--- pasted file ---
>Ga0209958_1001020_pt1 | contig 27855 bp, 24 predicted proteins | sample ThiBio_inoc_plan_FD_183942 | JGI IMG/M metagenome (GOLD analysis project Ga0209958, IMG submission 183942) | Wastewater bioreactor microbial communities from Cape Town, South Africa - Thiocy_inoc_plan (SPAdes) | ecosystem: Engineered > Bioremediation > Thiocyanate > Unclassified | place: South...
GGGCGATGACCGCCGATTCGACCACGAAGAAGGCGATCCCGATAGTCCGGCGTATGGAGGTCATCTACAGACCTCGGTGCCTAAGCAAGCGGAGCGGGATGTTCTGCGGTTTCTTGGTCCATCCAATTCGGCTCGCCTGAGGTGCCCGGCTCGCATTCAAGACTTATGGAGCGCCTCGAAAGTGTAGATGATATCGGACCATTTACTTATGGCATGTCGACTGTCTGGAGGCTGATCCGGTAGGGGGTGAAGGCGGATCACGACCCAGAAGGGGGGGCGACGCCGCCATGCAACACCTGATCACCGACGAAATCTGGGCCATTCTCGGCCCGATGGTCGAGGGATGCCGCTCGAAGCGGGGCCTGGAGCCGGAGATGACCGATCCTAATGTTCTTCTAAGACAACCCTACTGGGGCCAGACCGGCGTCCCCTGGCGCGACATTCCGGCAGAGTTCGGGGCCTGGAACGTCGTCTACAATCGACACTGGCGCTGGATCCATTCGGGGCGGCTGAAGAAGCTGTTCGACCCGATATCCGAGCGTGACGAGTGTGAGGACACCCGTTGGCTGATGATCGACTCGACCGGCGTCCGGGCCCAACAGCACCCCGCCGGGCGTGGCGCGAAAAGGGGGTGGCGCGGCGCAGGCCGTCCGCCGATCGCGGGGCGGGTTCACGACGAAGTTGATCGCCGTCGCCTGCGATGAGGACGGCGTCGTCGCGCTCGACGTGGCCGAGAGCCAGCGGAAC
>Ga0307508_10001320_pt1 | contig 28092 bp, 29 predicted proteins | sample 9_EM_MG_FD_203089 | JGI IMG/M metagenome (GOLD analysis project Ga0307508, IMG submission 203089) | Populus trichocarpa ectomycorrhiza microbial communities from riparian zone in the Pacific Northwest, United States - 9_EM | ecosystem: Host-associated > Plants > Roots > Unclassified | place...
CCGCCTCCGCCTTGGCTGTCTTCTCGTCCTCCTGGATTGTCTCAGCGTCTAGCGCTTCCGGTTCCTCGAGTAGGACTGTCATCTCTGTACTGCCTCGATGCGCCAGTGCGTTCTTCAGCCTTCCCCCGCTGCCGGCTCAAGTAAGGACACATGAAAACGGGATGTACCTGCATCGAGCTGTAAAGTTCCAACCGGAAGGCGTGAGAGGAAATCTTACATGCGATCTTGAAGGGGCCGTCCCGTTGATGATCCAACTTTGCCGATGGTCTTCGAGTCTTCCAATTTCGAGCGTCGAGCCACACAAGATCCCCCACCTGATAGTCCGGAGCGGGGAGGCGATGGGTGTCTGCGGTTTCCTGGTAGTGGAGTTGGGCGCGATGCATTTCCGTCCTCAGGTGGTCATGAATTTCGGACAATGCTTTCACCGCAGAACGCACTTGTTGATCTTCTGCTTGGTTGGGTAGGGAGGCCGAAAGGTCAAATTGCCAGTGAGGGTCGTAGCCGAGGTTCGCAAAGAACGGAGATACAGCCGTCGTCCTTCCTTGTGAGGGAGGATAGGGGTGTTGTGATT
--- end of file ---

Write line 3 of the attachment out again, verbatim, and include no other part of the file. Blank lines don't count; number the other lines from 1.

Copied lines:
>Ga0307508_10001320_pt1 | contig 28092 bp, 29 predicted proteins | sample 9_EM_MG_FD_203089 | JGI IMG/M metagenome (GOLD analysis project Ga0307508, IMG submission 203089) | Populus trichocarpa ectomycorrhiza microbial communities from riparian zone in the Pacific Northwest, United States - 9_EM | ecosystem: Host-associated > Plants > Roots > Unclassified | place...